The report also suggests that RAs would serve as “a principle mechanism for the intentional, active mentoring of freshmen students in the residence halls.”

Another recommendation in the report outlined the idea of separating the RA and his assigned freshmen into a “freshman cluster” within the dormitory to improve the freshmen’s sense of community.

However, Hecht added, “we really want to make sure that there is contact beyond the resident advisers, with upperclass students.”

Residence selection redesigned

In a significant departure from the current residence selection system, incoming students would select their first-year residence via summer mailings. “Assignments of residence hall, room, and roommate(s) will be made in advance of the student’s arrival for Orientation,” the report states.

Students would be given a chance to “assess the appropriateness of their summer preferences and their assigned roommate(s)” under this revised dormitory rush, according to the report. At the close of dormitory rush, a correction lottery would allow dissatisfied students to change their residences.

“We think we [should] preserve some level of freshman selection,” Hecht said.

“Shuffle” to aid FSILG rush

Another proposal calls for a “sophomore shuffle” to help FSILGs adjust to no longer being able to rush incoming freshmen. The report proposes that freshmen who choose to stay on-campus would enter a housing lottery in the spring term to determine their residences for the remaining three years.

Although students would be able to stay in their freshman year residences, they would be required to enter the same room assignment pool as incoming freshmen, thereby providing an incentive to move.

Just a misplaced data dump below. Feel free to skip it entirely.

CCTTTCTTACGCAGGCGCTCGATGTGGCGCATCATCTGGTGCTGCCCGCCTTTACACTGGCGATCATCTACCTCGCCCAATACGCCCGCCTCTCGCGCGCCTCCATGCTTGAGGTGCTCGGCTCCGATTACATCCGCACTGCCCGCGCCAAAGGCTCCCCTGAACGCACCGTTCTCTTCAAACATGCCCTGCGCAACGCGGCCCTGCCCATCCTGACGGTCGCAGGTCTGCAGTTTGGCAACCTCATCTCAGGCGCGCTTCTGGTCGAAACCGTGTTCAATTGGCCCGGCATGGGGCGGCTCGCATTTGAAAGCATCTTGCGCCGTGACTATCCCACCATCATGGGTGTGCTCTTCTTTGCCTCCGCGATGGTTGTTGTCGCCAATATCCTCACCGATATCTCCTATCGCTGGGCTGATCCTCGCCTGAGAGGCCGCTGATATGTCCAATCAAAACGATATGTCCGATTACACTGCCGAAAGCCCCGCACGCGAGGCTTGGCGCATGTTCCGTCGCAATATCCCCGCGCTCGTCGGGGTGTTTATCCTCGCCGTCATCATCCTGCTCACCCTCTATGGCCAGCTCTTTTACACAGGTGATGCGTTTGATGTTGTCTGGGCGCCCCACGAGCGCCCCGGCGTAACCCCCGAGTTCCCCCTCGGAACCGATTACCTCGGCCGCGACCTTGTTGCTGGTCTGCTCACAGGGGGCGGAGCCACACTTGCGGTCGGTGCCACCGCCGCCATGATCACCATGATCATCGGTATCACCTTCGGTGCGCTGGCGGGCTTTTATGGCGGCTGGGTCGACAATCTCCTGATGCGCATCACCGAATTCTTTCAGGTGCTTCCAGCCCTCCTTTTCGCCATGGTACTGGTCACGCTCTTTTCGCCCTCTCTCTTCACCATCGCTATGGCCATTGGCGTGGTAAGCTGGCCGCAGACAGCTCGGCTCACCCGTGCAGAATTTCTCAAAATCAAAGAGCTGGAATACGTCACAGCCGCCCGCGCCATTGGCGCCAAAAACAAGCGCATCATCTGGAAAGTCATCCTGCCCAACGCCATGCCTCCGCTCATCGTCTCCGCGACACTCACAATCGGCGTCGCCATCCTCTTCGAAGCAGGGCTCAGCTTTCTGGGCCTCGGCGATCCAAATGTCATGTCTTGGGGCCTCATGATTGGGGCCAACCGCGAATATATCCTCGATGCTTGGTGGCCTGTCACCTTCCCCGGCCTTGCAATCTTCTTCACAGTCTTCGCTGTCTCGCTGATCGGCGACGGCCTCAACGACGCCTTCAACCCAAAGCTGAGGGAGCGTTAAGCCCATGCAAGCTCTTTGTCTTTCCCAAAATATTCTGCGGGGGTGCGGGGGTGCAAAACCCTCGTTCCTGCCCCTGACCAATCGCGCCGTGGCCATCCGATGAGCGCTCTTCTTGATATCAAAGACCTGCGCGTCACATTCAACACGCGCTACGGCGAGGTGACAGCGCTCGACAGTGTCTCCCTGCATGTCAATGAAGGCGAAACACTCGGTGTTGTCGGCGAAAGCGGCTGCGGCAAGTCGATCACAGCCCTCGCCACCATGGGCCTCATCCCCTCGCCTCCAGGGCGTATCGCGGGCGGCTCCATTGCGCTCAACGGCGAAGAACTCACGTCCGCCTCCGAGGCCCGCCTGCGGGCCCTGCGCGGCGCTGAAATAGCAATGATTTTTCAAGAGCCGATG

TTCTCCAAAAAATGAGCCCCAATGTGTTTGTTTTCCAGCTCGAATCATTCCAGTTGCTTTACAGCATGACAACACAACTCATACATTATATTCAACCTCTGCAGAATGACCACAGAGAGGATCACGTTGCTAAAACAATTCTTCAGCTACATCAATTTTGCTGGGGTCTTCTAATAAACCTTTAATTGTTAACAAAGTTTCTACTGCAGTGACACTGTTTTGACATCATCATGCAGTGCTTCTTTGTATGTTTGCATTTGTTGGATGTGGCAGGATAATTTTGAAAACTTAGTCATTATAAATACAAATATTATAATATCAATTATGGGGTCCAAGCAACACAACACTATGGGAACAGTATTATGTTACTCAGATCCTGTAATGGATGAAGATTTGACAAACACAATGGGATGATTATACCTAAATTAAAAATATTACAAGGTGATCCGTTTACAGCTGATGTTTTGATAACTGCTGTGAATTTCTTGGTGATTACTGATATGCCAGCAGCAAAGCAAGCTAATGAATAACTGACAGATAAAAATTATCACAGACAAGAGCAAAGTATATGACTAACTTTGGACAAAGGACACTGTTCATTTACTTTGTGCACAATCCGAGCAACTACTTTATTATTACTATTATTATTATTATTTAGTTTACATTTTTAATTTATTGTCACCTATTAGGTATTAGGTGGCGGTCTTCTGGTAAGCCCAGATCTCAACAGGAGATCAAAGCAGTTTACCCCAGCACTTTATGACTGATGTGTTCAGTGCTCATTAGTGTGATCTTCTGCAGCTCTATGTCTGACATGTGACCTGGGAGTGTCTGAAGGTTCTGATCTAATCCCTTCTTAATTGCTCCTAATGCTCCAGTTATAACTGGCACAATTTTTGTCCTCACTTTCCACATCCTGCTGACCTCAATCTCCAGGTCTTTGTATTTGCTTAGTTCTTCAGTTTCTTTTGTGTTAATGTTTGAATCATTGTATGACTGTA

There has already been some confusion over the report’s suggestions for seniority rules regarding the sophomore shuffle.

“The sentence is not clear,” said Steering Committee Process Manager Kirk D. Kolenbrander.

Committee member Jennifer C. Berk ’01 indicated that the committee’s main hope was that students participating in the spring lottery would not be given lower preference than residents who opt to squat.

Committee proposes IAP rush

The steering committee’s report also addresses the many issues facing FSILGs in 2001 -- when all freshmen will be required to live on campus. The committee proposed that rush should occur over a three- to four-day period at the end of IAP, although students would not move into living groups until the fall of their sophomore years. The report also suggests a “practice” IAP rush in 2000 to prepare for the changes. Hecht noted, however, that the committee reached only limited consensus on the timing of FSILG rush.

Hecht emphasized the positive qualities of the current FSILG system and said that the report attempts to preserve them as much as possible. “The independent system has done -- at its best -- a very good job of mentoring,” Hecht said.

RSSC calls for FSILG relocation